Growing for the Future

The City of Pittsburg, CA
Written by Robert Hoshowsky

Situated at the juncture of the Sacramento and San Joaquin Rivers, less than forty miles northeast of San Francisco, the City of Pittsburg maintains its historic charm while boasting many of the advantages of larger centers.
The City of Pittsburg is part of California’s scenic East Contra Costa County, which derives its name from Spanish for ‘opposite coast.’ The area was created as part of a 10,000-acre land grant from Mexico to the United States in 1839. It underwent several name changes over the years including New York of the Pacific and New York Landing. It was also called Black Diamond, following the discovery of coal in 1855.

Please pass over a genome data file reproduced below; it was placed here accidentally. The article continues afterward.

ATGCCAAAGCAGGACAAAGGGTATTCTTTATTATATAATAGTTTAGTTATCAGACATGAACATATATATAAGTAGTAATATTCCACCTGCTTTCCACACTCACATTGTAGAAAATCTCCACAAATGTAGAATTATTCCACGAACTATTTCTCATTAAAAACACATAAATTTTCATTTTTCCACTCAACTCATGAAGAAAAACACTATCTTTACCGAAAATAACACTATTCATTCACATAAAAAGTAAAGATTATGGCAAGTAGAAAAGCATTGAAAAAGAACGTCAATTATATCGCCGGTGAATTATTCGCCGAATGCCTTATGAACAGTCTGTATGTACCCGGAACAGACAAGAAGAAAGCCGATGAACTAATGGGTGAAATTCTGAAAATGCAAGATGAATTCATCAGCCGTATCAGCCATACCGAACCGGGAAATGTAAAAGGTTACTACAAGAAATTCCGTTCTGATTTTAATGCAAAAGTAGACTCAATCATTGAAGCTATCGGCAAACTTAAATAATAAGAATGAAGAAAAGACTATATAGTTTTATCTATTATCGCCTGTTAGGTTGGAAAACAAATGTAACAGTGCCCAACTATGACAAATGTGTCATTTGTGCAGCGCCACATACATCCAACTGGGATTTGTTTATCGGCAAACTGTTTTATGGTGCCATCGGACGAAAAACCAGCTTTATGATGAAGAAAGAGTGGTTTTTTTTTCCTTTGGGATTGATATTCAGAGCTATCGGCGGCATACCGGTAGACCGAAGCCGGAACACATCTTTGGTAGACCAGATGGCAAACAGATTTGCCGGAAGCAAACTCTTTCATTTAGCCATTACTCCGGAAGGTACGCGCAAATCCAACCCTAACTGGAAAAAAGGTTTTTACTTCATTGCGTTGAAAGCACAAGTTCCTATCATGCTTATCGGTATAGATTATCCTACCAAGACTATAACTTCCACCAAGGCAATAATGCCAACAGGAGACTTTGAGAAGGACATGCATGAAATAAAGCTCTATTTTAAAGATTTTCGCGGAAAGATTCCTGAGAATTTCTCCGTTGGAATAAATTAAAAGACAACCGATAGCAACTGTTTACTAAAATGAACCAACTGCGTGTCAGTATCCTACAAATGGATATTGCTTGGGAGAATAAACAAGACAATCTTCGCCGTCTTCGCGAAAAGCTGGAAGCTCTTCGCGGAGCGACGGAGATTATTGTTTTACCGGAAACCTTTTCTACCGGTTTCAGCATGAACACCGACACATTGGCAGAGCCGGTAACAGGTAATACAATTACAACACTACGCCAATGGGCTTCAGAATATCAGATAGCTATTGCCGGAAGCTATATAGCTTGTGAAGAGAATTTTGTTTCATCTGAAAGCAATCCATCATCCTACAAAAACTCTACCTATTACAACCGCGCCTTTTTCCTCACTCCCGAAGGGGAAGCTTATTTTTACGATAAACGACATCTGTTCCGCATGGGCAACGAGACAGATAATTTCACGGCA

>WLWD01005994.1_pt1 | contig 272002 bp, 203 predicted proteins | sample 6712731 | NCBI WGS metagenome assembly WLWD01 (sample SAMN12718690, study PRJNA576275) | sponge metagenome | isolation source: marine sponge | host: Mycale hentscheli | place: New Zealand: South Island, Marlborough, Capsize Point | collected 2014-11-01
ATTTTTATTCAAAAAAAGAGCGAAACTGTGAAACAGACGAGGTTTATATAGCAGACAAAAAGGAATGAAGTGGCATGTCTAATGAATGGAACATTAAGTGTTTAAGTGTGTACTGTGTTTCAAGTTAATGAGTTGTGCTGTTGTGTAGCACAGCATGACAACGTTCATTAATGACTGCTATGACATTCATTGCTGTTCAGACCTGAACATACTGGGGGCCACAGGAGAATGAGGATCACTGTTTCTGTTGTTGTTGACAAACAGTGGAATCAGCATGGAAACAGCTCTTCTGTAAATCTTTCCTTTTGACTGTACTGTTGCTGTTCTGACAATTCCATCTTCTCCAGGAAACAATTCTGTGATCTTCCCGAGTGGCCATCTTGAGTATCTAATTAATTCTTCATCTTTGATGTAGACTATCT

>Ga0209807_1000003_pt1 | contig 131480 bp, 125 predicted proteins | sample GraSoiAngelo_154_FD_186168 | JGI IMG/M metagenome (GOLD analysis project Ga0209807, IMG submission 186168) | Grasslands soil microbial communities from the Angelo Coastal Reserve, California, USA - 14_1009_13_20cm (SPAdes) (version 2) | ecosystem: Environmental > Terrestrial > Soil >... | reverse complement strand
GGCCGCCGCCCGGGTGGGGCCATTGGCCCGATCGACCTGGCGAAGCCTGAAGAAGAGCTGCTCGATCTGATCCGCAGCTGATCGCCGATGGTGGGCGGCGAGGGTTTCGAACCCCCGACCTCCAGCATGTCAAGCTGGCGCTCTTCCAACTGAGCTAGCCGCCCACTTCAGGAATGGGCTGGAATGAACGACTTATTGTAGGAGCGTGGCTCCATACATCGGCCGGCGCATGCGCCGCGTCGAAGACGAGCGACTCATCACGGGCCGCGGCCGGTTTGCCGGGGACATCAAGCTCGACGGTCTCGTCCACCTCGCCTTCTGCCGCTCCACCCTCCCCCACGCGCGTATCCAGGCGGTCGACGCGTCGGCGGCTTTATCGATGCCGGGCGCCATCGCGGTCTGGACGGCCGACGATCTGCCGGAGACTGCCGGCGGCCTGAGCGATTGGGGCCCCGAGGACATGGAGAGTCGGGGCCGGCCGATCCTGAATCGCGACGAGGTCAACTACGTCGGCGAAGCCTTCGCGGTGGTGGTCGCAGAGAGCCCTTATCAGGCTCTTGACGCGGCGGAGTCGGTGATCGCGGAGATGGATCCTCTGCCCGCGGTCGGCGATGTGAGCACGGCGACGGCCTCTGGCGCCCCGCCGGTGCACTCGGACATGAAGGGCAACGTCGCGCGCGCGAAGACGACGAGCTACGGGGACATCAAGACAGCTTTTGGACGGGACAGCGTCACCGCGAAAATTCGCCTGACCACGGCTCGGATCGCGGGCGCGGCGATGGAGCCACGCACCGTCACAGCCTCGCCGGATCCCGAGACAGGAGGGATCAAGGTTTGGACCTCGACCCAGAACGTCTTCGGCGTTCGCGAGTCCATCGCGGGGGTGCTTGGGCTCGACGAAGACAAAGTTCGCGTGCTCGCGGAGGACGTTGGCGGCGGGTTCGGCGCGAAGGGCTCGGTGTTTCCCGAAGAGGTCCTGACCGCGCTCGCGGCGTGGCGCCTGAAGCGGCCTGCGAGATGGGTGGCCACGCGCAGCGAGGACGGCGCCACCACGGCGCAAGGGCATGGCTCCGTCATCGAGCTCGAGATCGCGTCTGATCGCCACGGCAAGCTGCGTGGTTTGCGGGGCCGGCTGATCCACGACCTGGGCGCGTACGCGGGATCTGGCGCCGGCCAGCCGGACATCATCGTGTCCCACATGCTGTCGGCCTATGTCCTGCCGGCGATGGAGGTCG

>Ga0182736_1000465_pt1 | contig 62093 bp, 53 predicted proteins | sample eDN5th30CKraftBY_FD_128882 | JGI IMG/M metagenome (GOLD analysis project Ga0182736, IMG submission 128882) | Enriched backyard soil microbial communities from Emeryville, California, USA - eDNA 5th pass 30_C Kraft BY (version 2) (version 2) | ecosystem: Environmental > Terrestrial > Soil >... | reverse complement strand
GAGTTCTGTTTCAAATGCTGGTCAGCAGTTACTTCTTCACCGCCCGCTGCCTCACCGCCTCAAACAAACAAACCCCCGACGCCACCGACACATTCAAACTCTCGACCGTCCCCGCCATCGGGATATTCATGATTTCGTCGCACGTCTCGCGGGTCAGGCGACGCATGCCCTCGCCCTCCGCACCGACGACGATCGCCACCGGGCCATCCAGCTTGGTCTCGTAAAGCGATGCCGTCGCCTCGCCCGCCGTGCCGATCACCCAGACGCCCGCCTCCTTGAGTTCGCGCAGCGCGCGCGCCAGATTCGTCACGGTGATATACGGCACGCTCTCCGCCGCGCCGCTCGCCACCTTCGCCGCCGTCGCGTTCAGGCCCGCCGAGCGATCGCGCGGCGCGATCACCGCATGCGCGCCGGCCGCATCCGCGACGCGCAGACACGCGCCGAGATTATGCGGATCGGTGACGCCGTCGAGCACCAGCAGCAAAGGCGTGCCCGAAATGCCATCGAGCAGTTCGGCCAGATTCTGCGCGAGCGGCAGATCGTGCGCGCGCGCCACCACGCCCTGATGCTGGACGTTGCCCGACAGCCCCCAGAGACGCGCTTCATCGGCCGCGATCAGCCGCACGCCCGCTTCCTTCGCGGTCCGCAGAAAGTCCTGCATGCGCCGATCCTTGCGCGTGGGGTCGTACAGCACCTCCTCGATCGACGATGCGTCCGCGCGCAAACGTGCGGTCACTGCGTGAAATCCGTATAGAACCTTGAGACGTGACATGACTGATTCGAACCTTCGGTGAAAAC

The area was renamed Pittsburg – but without the ‘h’ – in 1911, after its Pennsylvania counterpart, following the founding of the region’s first steel factory. The City of Pittsburg has grown in both population and range of industries, particularly in the 1970s and 1980s, and has over 70,000 residents today.

The city has a five-year capital improvement program (CIP) that oversees the construction, refurbishment, expansion or replacement of city-owned assets. This is a multi-year planning instrument that serves as a guide used by city staffers ‘for project prioritization to accomplish community goals.’

The current program – for the fiscal years 2015/16 through 2019/20 – is revisited and updated annually and details new priorities, completed works and changes to projects and funding. It covers water and sewer projects, storm drains, street and traffic signals, building projects, power works, the marina and other areas.

Pittsburg is known for its marina which is located between San Francisco and Sacramento, and the city adopted a marina master plan a decade ago to provide direction for waterfront development.